TOWER SQUEEZES CLASSICAL INDIES: Record store giant Tower Records is trying to set new terms for small independent labels of classical music. The chain has been losing money, and now it wants the labels to wait longer for their money. The indies say the changes would ruin them. The New York Times 06/07/01 (one-time registration required for access)

BEAT THE ELITE: London's Royal Opera House has been fighting charges of elitism for years. Now management has ordered a ticket price freeze." Prices for cheap seats will be frozen so that more than half the tickets on sale will cost less than £50." BBC 06/07/01

REAL SECURITY: "RealNetworks appears on the verge of controlling the digital music security platform after the company brokered a deal between three major labels and Napster... When RealNetworks and MusicNet CEO Rob Glaser said 'if you combine the reach of RealNetworks, AOL, and Napster, we have a very far reach,' he might have made the understatement of the year. By a conservative estimate, the new service could reach over 100 million users." Wired 06/07/01

LOOKING AHEAD: Ottawa's recent "Strings of the Future International String Quartet Festival" made a point of celebrating not only the classic sound and unique musical mesh of the form, but the time-honored tradition of pushing the limits of what two violins, a viola, and a cello can do. The future may sound very different than what we're used to, but quartets plan to be around, regardless. Philadelphia Inquirer 06/07/01

HARTFORD ORCHESTRA SELECTS CUMMING: "Edward Cumming, resident conductor of the Pittsburgh Symphony Orchestra, will take over as music director of the Hartford Symphony Orchestra beginning in the 2002-03 season. Cumming, 43, was selected from more than 280 applicants." The New York Times (AP) 06/05/01 (one-time registration required for access)

JUST TRY NOT TO SMASH ANY OBOES: Cleveland's Contemporary Youth Orchestra will perform a world premiere concerto this week, with a member of the Cleveland Orchestra as soloist. Oh, and the concerto is actually a live version of an album by The Doors, and the performance will take place at the Rock and Roll Hall of Fame. The Plain Dealer (Cleveland) 06/07/01

BEING PHILIP GLASS: "You spend your whole life pining for the moment when you can play as much music as you want to, and write as much as you want to, and interact and collaborate with anyone you want to, practically -- and it's taken me 40 years to get to this point from the time I was a student -- and the trouble with it is that it's a very demanding but very exciting life." CNN 06/04/01

Wednesday June 6

REMAKING THE ROYAL OPERA: "Over the past four years a succession of chief executives has pledged to improve access to the Covent Garden: cheaper seats, schools' nights, TV relays, giant screens in the piazza. And, to greater or lesser degree, they have failed." What makes new Royal Opera chief Tony Hall think he can do better? The Guardian (UK) 06/06/01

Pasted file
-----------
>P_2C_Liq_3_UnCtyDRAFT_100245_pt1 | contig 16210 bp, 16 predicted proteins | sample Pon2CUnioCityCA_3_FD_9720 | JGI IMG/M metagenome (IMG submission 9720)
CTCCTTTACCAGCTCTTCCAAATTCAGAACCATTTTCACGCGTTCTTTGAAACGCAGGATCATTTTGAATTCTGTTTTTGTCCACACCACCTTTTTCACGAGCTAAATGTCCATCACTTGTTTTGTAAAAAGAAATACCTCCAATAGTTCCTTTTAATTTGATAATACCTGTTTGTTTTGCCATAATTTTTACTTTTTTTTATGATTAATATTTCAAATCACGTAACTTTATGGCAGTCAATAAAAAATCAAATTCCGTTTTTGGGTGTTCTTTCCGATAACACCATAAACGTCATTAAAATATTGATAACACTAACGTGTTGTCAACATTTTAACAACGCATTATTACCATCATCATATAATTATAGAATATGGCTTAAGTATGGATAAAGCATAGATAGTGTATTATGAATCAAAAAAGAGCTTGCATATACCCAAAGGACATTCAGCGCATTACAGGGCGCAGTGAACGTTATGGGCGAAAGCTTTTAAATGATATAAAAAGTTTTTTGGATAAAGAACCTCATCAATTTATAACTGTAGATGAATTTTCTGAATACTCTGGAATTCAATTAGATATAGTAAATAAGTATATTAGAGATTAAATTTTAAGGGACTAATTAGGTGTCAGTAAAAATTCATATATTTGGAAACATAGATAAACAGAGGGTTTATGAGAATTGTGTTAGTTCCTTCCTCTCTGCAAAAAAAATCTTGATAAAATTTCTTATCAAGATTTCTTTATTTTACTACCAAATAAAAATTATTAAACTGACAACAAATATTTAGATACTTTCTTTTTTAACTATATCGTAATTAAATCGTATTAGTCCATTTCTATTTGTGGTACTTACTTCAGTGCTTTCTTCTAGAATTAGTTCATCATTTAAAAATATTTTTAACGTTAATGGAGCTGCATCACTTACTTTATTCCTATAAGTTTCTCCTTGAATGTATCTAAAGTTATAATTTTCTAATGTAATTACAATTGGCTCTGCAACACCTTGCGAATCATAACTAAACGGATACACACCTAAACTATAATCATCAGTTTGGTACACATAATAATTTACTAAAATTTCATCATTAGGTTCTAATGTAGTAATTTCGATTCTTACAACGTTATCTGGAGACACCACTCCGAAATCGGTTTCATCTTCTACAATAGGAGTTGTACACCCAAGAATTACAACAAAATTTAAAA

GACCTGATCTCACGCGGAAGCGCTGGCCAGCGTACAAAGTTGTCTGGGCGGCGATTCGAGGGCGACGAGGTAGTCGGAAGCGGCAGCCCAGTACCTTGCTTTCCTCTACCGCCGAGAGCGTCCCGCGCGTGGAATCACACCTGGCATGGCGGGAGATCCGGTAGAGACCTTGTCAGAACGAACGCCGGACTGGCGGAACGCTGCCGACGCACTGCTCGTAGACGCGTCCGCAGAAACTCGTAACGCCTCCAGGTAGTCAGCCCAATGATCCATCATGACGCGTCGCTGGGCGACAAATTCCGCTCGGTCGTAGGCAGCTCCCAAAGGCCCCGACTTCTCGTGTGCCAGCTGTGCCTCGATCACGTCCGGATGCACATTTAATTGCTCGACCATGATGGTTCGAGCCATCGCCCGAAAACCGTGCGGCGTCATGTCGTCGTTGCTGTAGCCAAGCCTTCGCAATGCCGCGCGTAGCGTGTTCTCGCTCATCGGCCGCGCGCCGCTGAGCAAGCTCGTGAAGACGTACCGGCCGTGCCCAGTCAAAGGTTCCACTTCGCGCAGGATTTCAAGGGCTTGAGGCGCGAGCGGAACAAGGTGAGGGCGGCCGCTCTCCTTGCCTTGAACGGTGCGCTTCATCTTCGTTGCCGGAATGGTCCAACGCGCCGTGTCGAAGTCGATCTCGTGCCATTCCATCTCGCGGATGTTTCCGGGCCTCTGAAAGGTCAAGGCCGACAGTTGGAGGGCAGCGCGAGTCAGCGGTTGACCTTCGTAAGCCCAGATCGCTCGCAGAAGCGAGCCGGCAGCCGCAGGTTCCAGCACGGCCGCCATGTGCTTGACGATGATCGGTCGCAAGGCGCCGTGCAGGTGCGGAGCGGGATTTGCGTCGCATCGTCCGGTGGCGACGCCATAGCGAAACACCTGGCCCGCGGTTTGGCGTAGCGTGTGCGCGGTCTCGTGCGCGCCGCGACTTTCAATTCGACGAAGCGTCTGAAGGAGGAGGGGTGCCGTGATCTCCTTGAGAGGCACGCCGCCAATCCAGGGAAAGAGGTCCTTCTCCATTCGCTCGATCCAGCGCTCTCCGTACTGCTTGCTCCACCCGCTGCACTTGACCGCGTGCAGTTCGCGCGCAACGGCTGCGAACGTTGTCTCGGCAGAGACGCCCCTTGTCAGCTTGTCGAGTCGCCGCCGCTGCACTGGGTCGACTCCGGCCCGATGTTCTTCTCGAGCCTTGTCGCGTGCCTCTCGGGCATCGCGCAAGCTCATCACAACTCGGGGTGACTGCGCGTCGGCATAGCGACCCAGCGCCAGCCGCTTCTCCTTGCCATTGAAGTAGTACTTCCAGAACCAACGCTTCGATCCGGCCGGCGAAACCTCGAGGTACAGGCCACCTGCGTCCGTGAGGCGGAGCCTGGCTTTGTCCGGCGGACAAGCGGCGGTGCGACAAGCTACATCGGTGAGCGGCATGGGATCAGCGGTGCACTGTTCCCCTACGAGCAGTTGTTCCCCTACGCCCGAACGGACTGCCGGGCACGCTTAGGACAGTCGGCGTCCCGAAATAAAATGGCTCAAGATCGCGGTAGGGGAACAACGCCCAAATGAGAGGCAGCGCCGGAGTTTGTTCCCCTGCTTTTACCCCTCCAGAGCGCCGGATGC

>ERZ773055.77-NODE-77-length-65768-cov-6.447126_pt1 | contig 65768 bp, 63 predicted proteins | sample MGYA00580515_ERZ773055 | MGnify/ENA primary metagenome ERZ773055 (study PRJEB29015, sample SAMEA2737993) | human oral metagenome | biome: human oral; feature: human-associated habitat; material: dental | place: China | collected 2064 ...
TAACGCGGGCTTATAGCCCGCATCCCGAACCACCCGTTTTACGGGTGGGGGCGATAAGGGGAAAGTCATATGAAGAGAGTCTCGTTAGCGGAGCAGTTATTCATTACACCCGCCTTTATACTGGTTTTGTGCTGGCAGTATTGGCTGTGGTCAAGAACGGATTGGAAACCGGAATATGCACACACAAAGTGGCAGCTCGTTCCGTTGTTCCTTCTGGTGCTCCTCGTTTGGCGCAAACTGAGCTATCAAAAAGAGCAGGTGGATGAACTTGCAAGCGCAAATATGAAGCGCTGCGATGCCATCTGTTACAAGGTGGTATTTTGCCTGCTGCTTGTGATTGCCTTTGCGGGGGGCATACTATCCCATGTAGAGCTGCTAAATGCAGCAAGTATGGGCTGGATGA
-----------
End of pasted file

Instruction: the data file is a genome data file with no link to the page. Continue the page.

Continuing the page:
• AN ENCOURAGING START: "As though flourishing a mission statement of consumer choice and value for money, Hall has produced a schedule that is by far the richest since Georg Solti's opening season in 1961." The Telegraph (UK) 06/06/01

THE FILE-SWAPPER THAT WOULDN'T DIE: Just when it looked like Napster was finally kaput, the company announced a deal that will allow it to legally permit file-trading. Inside.com 06/06/01


Tuesday June 5

FINALS LIST FOR CLIBURN RAISES EYEBROWS, AND HACKLES: Six finalists have been picked in the Cliburn Piano Competition, but the judges' choices were far from popular. "Flash will beat class every time," complains one critic. "Some of the choices are obvious," says another. "But some prompt the inevitable 'What on earth were they thinking?'" You can judge for yourself; audio clips of performances at the competition are available on line [Real Audio required], and another site provides biographies of all the competitors and the judges. And to wrap it up, there's the Cliburn Competition site as well. Dallas Morning News & Fort Worth Star-Telegram 06/05/01

YOU GOT RHYTHM: Research with a bunch of finger-tapping volunteers shows that people do have an innate sense of rhythm, and can adjust to changes in tempo which are too subtle to be perceived consciously. The next step is to see if these findings explain why musicians in a group can synchronize so well. The New Scientist 06/03/01

YOUNGER FASTER LOUDER: Yehudi Menuhin embodied the 20th Century child prodigy. But he "had an almost entirely negative influence on the culture of classical music, for he was the first child prodigy to live out his whole life as a media figure. He became the model for all who followed him, driving down the age at which one could qualify as a genuine prodigy. Without his phenomenal example, there might be no Sarah Changs—or Charlotte Churches. One can only hope they will escape the unhappy trajectory of his later career." Commentary 06/01